You shouldn’t condemn them. You shouldn’t tell them that what they are doing is wrong. But you need to find a way to navigate the conversation so that they will come to the realization on their own that whatever we’re doing is not the right thing. That is what we seek most – to get them to come around and change their perception and attitude. Then the change comes from within, instead of me saying they are wrong.
What solutions have you developed together with the community to address issues like teenage pregnancy, child marriage, and FGM?
“An effective solution should always come from the community themselves. Because when they come up with the solution, when they participate in the formulation of these solutions, they own it.”
Carolyn gives the example of community members beginning to report to girls’ schools and the authorities when a girl has been married off and forced to leave school. In the past, schools often weren’t aware of why girls didn’t return to class, and it’s possible that nobody would have gone out to inquire about her because of the sheer prevalence of school drop-out for girls. But now, Carolyn says, “they notice and will come and report to the school, ‘we had this girl in this class but she has been married off. Can you assist us to bring this girl back to school?’ So you find that it is they themselves who are now reporting cases of child marriage, who are now reporting cases of FGM, who are now reporting cases of pregnant girls who have given birth and have not had an opportunity to come back to school. Once they have been sensitized and we have created awareness, communities do come up with home-grown solutions.”
Have you observed behavior change as a result of our programs?
Yes. One of the indicators is the number of girls who are now accessing secondary [high school] education. Initially, you’d find that only a few girls would go beyond eighth grade. When we started, I can remember there were very few girls’ schools, but 10 years down the road the number of girls’ schools has increased and that points toward a positive behavior change. it means more girls are accessing education.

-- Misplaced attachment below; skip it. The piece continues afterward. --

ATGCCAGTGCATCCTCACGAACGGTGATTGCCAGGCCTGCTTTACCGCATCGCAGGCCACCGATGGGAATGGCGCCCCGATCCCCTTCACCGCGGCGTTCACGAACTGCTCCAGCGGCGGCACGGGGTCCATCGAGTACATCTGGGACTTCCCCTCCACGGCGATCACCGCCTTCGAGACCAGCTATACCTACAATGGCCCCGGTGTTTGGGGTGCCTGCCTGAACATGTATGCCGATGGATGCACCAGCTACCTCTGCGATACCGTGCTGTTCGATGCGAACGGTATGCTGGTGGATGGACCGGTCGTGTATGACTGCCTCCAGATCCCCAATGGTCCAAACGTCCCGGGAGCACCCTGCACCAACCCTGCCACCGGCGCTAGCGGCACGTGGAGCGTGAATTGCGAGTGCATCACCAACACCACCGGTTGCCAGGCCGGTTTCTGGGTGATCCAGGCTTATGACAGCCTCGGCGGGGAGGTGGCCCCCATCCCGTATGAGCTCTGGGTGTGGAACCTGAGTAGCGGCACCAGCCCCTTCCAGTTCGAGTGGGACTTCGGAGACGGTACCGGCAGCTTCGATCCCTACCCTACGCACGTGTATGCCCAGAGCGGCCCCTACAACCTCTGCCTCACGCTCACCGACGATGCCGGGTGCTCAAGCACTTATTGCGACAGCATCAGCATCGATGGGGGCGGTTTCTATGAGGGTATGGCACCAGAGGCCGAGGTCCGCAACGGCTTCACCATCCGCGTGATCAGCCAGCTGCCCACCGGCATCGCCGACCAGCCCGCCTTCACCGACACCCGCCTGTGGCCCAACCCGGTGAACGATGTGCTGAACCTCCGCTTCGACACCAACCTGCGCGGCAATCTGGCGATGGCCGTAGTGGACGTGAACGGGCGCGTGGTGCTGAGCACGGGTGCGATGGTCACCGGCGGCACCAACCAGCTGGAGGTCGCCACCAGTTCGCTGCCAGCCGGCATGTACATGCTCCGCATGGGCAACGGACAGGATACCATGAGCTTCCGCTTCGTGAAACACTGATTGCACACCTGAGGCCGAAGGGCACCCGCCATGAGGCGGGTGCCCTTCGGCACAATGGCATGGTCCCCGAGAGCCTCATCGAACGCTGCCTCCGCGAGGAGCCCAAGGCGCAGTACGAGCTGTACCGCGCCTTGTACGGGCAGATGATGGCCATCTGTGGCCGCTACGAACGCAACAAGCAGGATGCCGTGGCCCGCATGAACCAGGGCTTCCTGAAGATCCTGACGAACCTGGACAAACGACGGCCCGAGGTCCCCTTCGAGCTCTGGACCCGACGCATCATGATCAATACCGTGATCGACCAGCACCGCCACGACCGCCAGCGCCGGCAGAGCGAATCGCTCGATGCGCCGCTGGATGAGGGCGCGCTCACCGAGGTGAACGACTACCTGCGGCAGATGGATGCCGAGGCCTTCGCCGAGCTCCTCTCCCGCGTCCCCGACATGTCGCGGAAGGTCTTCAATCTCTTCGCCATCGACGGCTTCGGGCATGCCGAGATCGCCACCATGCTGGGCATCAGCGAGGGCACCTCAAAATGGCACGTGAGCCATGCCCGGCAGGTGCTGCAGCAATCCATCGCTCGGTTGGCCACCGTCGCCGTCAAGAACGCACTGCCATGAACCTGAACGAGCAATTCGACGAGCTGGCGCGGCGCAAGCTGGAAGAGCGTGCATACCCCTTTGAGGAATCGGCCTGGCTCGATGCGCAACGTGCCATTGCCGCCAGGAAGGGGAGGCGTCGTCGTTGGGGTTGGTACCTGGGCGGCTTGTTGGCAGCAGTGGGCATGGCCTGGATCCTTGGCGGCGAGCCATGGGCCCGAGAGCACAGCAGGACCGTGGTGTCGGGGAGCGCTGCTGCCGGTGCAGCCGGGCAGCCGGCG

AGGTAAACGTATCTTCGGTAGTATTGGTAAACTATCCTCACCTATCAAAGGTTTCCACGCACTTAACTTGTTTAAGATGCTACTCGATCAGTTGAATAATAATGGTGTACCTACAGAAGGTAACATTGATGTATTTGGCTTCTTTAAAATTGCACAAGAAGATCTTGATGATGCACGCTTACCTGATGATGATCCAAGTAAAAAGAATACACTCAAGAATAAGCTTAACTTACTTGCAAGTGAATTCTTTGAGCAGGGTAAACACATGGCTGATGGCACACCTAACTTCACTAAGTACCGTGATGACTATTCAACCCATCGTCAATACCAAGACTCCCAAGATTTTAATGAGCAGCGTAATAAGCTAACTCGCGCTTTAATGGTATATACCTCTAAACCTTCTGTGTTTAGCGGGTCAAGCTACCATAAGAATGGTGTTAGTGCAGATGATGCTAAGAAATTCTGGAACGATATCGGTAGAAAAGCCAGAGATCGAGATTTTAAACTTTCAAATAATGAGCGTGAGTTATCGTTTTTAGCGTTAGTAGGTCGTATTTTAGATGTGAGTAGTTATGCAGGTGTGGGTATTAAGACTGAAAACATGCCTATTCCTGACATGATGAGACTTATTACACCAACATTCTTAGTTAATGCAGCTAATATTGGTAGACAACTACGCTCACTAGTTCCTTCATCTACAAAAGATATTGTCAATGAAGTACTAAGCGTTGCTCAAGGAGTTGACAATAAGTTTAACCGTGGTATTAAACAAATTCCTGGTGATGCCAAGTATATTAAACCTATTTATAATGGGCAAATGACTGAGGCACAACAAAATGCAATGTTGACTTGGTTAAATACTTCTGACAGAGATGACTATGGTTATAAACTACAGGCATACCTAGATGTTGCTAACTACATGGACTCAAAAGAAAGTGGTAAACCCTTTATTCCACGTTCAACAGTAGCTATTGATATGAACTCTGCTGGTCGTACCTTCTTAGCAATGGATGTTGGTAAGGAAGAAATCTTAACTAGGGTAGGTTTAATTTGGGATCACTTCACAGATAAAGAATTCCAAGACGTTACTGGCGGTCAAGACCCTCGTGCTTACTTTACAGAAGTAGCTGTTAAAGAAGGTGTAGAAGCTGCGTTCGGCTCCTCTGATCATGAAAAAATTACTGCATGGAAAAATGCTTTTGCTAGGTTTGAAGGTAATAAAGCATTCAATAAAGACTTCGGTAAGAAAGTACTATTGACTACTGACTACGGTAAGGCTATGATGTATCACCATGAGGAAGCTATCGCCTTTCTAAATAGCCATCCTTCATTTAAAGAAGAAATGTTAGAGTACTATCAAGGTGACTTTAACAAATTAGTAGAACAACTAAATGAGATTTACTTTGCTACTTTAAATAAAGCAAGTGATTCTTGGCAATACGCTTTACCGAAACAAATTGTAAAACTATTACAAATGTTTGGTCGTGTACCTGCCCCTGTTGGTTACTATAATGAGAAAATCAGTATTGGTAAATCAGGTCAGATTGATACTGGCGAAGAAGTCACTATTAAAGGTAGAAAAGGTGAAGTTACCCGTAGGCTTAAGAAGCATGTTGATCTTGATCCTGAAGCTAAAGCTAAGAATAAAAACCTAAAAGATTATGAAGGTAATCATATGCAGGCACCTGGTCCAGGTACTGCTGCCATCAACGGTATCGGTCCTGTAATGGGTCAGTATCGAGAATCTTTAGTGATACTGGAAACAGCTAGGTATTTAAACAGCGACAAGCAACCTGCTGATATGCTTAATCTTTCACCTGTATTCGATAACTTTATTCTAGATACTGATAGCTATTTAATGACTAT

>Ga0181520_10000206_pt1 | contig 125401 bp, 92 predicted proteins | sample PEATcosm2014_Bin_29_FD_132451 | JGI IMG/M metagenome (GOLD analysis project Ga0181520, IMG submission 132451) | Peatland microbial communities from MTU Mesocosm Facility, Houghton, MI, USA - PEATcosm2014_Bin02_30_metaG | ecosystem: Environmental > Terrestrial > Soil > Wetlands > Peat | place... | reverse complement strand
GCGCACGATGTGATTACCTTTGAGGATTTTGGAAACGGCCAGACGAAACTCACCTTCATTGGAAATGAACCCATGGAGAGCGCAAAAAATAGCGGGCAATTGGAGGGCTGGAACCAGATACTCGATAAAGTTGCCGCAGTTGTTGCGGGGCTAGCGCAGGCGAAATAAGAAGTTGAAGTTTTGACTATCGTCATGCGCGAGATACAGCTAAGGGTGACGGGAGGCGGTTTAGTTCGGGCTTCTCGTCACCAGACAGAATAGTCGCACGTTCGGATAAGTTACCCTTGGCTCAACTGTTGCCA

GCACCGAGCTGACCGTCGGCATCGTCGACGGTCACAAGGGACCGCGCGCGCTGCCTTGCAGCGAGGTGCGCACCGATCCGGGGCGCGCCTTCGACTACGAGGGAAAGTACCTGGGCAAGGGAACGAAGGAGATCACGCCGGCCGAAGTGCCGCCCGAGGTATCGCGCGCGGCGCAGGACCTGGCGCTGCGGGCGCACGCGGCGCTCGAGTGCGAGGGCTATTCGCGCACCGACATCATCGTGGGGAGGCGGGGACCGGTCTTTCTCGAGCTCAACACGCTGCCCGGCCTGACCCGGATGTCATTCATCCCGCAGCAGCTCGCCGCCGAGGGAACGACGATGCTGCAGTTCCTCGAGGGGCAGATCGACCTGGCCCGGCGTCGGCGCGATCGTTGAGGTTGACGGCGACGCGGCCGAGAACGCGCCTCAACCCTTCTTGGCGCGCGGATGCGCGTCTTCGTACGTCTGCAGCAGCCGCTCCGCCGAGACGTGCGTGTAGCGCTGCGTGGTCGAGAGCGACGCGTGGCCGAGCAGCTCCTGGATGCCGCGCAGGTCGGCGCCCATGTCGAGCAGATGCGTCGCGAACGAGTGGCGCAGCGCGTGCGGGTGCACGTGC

We are also looking at the number of girls who are dropping out of school due to teen pregnancies. When we go to visit these schools, we ask them how our programs have impacted them. They tell us, for example, “we only have four girls who are pregnant compared to previous years where we had 15 to 20 girls who got pregnant.” So when we get that data from partner schools, we begin to realize that teenage pregnancy is on the decline. But I do want to say that during the COVID-19 period, it reversed some of the gains we had made with teenage pregnancies….and this is why we came up with the Linda Dada campaign and its slogan “education first, pregnancy later.”
What is your personal motivation for working with Kakenya’s Dream?
I’m passionate about girls’ education. I love assisting girls to achieve their dreams. I love seeing them live their life to the fullest.
I believe that educating the girl is educating the community. There are so many girls [who have gone through Kakenya’s Dream programs] giving back to the community now. They come back as role models. For example, we have girls who are now in universities nationwide. We invite them home to share their experiences and they tell those who we are currently mentoring, “I was just like you, and look here I am, I’m pursuing my dreams.” Especially now, we have role models from the Maasai community who have excelled, so [younger generations] are able to resonate with their messages because they are looking up to one of their own.